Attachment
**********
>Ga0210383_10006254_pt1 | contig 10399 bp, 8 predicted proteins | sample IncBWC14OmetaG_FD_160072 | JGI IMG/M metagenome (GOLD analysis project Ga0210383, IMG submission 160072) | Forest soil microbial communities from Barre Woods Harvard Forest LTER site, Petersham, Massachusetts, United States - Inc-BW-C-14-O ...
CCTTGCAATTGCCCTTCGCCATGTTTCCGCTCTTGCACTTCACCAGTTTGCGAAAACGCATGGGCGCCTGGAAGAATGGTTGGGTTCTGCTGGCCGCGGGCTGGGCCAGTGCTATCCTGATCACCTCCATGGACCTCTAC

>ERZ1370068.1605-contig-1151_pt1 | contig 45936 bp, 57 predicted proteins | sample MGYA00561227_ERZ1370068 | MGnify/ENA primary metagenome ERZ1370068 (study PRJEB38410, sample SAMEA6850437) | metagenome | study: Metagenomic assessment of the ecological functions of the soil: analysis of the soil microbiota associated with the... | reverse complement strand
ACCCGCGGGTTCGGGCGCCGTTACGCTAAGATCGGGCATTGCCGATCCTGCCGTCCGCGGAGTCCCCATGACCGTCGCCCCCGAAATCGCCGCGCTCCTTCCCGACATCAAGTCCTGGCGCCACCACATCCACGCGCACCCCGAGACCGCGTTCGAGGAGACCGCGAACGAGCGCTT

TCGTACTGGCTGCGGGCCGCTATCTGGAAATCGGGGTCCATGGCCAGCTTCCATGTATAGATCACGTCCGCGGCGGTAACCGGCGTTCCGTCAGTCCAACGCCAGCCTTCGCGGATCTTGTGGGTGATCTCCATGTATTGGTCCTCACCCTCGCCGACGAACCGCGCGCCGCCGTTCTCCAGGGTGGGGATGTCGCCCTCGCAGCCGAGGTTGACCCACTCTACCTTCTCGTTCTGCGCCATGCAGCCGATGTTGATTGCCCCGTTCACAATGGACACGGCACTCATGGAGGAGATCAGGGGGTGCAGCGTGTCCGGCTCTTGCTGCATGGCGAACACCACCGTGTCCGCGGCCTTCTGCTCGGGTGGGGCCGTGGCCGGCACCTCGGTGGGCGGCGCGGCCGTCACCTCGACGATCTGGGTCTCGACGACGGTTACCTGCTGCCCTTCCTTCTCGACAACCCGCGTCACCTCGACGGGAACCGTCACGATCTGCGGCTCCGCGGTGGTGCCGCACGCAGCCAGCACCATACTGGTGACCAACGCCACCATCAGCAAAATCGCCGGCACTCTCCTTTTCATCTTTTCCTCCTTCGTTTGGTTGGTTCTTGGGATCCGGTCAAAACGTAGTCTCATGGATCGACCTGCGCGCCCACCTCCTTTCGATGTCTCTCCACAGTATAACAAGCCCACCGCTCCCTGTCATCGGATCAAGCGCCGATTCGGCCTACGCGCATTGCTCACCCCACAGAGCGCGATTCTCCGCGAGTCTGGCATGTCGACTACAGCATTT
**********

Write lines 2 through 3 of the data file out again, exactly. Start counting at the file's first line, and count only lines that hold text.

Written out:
CCTTGCAATTGCCCTTCGCCATGTTTCCGCTCTTGCACTTCACCAGTTTGCGAAAACGCATGGGCGCCTGGAAGAATGGTTGGGTTCTGCTGGCCGCGGGCTGGGCCAGTGCTATCCTGATCACCTCCATGGACCTCTAC

>ERZ1370068.1605-contig-1151_pt1 | contig 45936 bp, 57 predicted proteins | sample MGYA00561227_ERZ1370068 | MGnify/ENA primary metagenome ERZ1370068 (study PRJEB38410, sample SAMEA6850437) | metagenome | study: Metagenomic assessment of the ecological functions of the soil: analysis of the soil microbiota associated with the... | reverse complement strand